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Angkor jewellery returned

A gold crown, believed to have adorned a statue at Angkor Wat, was recovered by the Ministry of Culture and Fine Arts and brought back to the Kingdom on Saturday.
A gold crown, believed to have adorned a statue at Angkor Wat, was recovered by the Ministry of Culture and Fine Arts and brought back to the Kingdom on Saturday. Fresh News

Angkor jewellery returned

An ancient set of gold jewellery stolen from Cambodia and lost for decades was finally returned to the Kingdom Saturday morning, more than one year after the government first petitioned for its return.

Officials celebrated the homecoming with an elaborate parade from Phnom Penh International Airport to the National Museum. The set – which includes a crown, necklaces and earrings – is believed to have once adorned a statue at Angkor Wat, where the items were looted during the Khmer Rouge regime, according to the Ministry of Culture and Fine Arts.

“This is a successful mission of all Cambodians, including diplomats and people who love the arts and antiques. Everyone is happy,” Chuch Phoeun, secretary of state at the Ministry of Culture and Fine Arts, told AFP Saturday.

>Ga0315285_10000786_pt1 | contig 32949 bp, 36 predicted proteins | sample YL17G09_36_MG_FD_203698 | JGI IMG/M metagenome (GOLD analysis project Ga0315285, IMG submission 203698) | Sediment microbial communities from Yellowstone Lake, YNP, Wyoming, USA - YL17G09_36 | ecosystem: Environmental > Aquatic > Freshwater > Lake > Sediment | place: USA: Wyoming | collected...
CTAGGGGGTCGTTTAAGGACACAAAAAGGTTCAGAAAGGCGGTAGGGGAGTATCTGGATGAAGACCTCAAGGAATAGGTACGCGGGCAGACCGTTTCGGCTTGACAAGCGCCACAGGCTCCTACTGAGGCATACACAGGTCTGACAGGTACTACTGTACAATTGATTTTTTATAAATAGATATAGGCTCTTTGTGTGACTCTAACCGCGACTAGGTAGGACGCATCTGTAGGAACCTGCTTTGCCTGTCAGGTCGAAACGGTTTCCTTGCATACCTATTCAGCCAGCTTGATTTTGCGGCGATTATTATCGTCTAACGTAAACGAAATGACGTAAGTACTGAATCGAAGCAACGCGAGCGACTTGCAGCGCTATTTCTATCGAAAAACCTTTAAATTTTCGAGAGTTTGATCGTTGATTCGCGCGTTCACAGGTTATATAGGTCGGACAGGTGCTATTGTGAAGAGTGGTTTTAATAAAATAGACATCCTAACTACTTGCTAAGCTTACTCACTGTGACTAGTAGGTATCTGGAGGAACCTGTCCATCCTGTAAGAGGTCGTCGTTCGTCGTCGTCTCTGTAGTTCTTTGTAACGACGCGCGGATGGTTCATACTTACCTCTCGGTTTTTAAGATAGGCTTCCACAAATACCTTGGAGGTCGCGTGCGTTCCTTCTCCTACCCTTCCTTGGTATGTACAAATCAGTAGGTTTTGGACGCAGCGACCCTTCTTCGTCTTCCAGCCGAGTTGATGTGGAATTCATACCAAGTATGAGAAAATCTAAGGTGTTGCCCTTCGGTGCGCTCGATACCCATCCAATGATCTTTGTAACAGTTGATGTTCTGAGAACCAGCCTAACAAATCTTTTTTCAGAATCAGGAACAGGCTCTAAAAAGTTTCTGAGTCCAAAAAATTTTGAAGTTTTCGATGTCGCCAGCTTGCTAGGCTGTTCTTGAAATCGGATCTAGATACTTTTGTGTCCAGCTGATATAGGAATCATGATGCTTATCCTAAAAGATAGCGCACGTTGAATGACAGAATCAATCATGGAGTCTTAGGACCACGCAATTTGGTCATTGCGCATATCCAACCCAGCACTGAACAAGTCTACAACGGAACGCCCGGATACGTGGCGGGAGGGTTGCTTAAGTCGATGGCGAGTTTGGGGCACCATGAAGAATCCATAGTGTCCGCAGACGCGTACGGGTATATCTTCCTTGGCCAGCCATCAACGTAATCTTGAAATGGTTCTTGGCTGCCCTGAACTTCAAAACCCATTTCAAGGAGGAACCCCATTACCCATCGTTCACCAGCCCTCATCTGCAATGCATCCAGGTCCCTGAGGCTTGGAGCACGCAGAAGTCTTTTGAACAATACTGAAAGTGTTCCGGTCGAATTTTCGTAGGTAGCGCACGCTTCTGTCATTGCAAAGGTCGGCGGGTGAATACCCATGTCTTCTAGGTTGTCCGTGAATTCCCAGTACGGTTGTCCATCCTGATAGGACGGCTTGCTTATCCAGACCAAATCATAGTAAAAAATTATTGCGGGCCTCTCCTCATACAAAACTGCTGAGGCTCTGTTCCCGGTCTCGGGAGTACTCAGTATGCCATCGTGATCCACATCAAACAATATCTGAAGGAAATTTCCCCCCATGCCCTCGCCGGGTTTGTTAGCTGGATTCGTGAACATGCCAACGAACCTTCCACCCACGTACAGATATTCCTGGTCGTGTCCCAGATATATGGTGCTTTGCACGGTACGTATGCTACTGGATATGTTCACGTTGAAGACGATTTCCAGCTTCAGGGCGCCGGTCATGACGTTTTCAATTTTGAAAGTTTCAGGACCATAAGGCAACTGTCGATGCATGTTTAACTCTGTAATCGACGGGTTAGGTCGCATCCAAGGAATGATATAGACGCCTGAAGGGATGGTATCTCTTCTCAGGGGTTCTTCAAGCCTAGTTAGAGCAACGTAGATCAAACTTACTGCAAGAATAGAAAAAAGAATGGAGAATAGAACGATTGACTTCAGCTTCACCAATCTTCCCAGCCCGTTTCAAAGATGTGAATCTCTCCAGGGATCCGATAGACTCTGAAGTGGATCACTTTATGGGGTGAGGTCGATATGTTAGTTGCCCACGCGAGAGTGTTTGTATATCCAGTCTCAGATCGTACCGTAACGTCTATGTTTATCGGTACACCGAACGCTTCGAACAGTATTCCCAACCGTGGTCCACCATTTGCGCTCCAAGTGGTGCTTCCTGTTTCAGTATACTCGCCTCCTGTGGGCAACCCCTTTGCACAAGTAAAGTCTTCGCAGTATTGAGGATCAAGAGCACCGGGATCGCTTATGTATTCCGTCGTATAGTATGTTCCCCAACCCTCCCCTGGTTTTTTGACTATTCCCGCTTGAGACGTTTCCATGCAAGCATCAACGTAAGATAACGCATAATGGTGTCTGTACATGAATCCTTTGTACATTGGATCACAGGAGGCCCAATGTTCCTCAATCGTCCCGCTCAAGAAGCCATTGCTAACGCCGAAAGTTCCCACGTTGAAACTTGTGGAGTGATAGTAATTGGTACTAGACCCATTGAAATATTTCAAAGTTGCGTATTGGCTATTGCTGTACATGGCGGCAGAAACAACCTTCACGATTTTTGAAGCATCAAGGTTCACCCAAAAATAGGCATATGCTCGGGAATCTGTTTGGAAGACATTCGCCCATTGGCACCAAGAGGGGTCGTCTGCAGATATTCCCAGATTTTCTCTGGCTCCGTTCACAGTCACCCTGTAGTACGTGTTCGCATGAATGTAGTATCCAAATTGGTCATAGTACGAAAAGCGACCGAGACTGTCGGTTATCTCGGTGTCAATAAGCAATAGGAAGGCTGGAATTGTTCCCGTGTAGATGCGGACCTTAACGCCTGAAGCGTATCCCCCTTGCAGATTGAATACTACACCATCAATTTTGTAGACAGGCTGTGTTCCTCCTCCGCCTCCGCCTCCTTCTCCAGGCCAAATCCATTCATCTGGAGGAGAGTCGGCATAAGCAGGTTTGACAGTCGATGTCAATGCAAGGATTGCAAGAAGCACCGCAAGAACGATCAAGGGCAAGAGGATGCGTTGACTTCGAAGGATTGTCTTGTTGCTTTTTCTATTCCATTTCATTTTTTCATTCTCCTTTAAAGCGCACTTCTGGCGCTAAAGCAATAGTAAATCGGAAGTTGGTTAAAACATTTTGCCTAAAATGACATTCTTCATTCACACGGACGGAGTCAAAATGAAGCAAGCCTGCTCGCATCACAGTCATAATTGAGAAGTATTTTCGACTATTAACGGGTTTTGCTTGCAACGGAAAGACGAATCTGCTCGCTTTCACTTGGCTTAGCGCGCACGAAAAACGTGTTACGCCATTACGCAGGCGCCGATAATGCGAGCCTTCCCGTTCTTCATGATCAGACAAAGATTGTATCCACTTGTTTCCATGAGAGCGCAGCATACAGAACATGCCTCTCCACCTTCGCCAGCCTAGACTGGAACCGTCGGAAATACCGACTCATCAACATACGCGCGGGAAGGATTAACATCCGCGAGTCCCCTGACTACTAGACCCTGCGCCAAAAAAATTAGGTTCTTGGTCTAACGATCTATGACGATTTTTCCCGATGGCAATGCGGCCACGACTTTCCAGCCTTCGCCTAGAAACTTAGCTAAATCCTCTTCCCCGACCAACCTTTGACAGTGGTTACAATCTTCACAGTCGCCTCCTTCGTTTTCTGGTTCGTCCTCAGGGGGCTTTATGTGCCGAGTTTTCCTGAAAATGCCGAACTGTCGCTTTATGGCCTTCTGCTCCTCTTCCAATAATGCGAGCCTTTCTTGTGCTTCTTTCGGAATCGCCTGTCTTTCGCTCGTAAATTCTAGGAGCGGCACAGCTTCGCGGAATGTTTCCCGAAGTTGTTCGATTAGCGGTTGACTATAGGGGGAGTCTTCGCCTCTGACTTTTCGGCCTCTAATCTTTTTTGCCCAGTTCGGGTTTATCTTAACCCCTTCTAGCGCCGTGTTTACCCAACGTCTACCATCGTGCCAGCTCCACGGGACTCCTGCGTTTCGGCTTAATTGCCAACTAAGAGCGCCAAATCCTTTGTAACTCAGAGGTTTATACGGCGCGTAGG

The Cambodian government spent more than a year negotiating the return of the jewellery after discovering the artefacts in the online catalogue of a London art dealer, including more than six months preparing paperwork after the dealership agreed to return them in April, according to ministry spokesman Thai Norak Sathya.

Norak Sathya said the ministry invited the Union of Youth Federations of Cambodia – a student group led by Prime Minister Hun Sen’s son Hun Many – to make a joint announcement about the return “because we wanted youth to participate”.

Over the course of decades of French colonialism and later civil war, when there was scant oversight of cultural heritage, countless historical artefacts were stolen, many of which are now being returned.

It is not known how the jewellery was stolen, but the pieces appear prominently in a book written by two Southeast Asian antiquities experts who are accused by New York district prosecutors of conspiring with a prominent Manhattan art dealer to traffic antiquities. The art dealer, Nancy Wiener, is next scheduled to appear in court in New York on February 20.

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